Research Data Task Force: a Report on Data Curation at Yale

The Research Data Task Force, sponsored by ODAI, has released its Final Report (linked below) on data related processes of Yale Faculty. The report covers perceived gaps in technology (hardware, software, and network), services, and policies that support the research enterprise throughout the data life cycle. It is based on information gathered from direct interviews with faculty across the university. 

"From telescope images to gene sequences, Yale researchers produce tens of thousands of gigabytes of digital data each year that can further research if properly managed, shared, and preserved — or it can vanish into cyberspace if neglected, Office of Digital Assets and Infrastructure Director Meg Bellinger said." (Yale Daily News, 4/13/2010)

Researchers are challenged by the demands of "data curation" -- storing and managing research data throughout the digital life cycle, of producing data management and sharing plans, of describing their data in ways that make them identifiable and usable, and of determining best formats and options for storing and sharing data securely over long periods of time.  Loss of data, unmet mandates from funding agencies to preserve data, and difficulties in securely sharing data with collaborators are challenges faced across multiple academic disciplines.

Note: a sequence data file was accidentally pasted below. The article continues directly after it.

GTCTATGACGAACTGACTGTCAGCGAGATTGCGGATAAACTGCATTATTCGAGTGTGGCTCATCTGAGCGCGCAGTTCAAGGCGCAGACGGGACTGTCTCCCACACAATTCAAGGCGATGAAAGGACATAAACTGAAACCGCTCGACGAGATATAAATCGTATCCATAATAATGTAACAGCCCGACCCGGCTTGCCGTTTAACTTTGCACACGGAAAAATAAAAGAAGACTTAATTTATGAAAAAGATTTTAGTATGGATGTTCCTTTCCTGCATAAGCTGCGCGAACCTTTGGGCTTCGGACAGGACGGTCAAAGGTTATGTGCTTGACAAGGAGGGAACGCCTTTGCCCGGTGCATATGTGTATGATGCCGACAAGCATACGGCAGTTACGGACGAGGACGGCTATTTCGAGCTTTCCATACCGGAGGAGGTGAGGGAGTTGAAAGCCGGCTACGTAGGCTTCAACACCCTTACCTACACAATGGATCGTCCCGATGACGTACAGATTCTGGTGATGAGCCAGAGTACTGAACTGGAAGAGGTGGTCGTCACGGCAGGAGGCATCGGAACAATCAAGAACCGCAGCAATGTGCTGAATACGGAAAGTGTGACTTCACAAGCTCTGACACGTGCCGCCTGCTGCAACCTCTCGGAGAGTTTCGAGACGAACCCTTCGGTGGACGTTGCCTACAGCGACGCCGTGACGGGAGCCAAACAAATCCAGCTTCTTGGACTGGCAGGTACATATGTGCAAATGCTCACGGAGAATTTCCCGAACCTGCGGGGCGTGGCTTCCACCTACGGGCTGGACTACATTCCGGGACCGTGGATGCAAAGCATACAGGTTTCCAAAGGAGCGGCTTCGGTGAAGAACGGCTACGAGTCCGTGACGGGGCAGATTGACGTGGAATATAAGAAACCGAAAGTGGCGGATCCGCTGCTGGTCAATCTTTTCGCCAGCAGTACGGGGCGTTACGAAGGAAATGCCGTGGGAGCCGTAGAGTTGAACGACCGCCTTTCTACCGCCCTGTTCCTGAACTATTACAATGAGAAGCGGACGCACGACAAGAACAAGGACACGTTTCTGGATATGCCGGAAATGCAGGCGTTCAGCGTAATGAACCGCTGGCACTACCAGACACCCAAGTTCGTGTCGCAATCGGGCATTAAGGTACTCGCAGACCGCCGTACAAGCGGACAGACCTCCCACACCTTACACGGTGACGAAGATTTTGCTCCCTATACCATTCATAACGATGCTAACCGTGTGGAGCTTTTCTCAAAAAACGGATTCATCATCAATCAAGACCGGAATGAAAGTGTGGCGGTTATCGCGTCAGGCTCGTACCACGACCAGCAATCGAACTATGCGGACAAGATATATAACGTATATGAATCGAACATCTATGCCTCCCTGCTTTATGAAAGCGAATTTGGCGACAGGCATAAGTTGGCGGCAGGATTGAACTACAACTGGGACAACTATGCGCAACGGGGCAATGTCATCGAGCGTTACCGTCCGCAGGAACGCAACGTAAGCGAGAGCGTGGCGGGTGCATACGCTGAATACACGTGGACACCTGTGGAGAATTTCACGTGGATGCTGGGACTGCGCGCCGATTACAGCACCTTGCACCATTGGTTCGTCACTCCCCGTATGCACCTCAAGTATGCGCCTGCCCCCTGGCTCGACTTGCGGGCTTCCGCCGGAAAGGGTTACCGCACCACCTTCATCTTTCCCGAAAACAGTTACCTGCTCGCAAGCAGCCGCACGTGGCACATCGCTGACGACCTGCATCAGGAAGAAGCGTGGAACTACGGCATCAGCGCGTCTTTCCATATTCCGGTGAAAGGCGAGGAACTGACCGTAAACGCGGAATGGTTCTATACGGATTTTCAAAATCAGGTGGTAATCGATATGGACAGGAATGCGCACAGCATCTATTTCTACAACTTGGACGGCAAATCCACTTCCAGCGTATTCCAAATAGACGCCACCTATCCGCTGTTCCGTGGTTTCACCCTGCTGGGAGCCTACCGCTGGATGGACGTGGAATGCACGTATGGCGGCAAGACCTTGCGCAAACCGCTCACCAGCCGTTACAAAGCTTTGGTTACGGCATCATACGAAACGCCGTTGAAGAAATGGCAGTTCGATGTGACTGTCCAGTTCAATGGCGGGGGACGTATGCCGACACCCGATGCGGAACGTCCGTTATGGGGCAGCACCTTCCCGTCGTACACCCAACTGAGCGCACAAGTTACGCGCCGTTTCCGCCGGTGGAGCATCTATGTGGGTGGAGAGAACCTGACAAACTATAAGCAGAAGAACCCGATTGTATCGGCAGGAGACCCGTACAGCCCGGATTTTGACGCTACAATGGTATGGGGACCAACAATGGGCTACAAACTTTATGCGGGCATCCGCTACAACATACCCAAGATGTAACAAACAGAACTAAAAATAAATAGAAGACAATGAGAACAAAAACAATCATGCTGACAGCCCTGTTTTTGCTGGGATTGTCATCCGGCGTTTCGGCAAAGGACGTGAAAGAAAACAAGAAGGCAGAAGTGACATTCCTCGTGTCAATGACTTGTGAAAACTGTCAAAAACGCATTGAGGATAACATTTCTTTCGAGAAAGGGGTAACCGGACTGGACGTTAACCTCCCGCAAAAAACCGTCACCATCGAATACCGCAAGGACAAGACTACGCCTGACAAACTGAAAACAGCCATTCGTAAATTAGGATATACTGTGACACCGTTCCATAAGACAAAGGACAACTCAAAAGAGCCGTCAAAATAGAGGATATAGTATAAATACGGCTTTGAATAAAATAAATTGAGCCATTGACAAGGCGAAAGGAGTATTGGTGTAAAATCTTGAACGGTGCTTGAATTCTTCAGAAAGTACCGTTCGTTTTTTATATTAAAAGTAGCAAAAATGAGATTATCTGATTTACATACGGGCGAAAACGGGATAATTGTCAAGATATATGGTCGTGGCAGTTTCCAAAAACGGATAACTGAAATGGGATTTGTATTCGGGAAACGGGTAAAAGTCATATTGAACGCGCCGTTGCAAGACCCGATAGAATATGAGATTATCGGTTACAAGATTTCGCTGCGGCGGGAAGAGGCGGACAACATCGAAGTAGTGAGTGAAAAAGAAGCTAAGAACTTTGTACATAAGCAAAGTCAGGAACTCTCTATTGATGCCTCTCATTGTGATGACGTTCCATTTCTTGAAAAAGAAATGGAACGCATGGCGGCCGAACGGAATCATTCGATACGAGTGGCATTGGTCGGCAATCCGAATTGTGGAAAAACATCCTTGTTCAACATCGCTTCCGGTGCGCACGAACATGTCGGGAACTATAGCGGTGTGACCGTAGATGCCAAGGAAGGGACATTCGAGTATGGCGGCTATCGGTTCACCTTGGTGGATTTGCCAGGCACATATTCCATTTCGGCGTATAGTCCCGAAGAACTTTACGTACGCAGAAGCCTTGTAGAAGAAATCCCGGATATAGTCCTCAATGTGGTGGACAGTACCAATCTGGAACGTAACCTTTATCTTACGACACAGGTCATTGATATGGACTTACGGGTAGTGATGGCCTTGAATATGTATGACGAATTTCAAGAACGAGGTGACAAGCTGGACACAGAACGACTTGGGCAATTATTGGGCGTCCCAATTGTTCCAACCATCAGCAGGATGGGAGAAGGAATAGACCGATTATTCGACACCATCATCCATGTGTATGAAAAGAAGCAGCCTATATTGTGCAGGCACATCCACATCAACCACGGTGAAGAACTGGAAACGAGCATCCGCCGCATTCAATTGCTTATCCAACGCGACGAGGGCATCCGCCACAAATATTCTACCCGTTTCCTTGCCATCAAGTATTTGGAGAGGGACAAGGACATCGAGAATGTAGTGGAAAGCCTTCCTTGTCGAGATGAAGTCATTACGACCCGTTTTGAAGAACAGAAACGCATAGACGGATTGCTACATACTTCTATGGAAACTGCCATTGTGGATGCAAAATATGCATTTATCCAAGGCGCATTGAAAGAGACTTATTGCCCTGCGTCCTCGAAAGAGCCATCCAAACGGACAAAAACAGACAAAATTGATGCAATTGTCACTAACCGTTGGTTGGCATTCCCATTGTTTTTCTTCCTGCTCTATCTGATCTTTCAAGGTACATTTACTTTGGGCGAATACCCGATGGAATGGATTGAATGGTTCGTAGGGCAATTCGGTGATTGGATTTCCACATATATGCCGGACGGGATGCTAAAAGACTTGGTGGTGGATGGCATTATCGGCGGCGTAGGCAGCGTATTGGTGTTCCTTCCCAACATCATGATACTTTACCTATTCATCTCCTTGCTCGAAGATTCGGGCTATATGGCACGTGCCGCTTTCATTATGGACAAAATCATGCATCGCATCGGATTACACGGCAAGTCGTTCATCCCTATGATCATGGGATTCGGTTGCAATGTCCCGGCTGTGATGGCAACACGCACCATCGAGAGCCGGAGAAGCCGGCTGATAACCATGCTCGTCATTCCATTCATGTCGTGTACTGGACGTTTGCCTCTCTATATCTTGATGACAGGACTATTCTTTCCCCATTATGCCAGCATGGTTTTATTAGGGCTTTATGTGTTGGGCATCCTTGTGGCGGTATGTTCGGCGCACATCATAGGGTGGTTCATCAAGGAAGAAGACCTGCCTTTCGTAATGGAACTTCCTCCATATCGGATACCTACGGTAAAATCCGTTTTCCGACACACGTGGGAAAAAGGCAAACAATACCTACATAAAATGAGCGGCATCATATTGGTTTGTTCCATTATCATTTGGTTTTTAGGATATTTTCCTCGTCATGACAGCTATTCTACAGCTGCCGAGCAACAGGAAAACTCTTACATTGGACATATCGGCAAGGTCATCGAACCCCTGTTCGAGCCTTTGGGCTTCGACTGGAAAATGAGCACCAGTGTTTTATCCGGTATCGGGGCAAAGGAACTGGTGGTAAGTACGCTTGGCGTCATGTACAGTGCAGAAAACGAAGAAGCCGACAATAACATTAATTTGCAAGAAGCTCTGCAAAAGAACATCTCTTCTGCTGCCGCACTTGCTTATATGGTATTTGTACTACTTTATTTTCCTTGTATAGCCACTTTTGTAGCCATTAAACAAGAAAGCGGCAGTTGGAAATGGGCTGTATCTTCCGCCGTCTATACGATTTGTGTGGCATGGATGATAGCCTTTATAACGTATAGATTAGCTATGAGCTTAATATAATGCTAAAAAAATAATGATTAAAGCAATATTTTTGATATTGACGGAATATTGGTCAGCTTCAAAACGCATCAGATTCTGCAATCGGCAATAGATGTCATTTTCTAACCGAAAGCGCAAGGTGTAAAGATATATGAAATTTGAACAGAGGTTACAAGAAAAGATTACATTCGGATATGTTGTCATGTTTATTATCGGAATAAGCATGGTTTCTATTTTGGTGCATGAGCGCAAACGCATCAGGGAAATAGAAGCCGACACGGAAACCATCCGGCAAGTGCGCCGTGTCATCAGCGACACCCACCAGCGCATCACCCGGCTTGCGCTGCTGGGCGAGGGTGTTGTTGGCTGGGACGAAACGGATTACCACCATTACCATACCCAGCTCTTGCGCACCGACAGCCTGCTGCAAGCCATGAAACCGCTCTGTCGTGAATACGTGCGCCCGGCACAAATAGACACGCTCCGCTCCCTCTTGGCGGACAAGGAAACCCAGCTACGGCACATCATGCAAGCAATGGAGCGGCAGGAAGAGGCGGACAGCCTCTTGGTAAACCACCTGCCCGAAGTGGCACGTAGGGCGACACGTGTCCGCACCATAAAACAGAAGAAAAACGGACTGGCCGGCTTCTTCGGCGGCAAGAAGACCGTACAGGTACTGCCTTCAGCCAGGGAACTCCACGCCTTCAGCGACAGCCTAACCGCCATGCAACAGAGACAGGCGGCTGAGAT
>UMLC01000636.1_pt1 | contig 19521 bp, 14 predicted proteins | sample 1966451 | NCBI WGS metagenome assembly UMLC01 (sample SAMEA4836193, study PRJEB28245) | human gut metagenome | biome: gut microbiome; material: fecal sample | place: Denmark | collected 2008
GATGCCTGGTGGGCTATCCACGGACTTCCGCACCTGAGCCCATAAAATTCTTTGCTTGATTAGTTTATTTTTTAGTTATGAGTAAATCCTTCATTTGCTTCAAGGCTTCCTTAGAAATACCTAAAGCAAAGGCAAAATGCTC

In order to understand the current state, breadth, and diversity of technologies used in research, interviews were conducted with 34 faculty drawn from a range of departments and professional schools. Of the thirty-four interviews, ten were in the social sciences, twenty-one in the sciences, and three in the humanities.

Five specific aspects of the life cycle of research data were addressed in the interviews:

1.    Data sharing: What mechanisms are in place to allow data sharing within the research group, within the institution, and with others outside the institution?
2.    Data management: How do researchers collect and manage collections of data during the research life cycle?
3.    Long term persistent access and preservation: What are the life span of research data and what policies and/or strategies are in place to access and preserve data not currently in use?
4.    Data ownership: What policies and practices are in place either locally or institutionally regarding propriety of data?
5.    Technical infrastructure: What is the current state of existing facilities and how do these impact faculty research?

The over-riding messages taken from these interviews are clear. It is critical that the University develop strategies to address the complex issues surrounding the research data life cycle and the stewardship of research outputs.  As the volume of data produced, stored, shared, and repurposed over time increases exponentially and the costs of managing, documenting, and preserving those outputs increases in parallel, the University needs to understand and evaluate the incentives, costs, and mandates behind digital stewardship. 

This report proposes a set of strategic recommendations to move forward in efforts to meet requirements and fill gaps identified through the interviews. Next steps will be to vet these recommendations and move toward developing, with ODAI partners, the business cases and pursue resource allocations.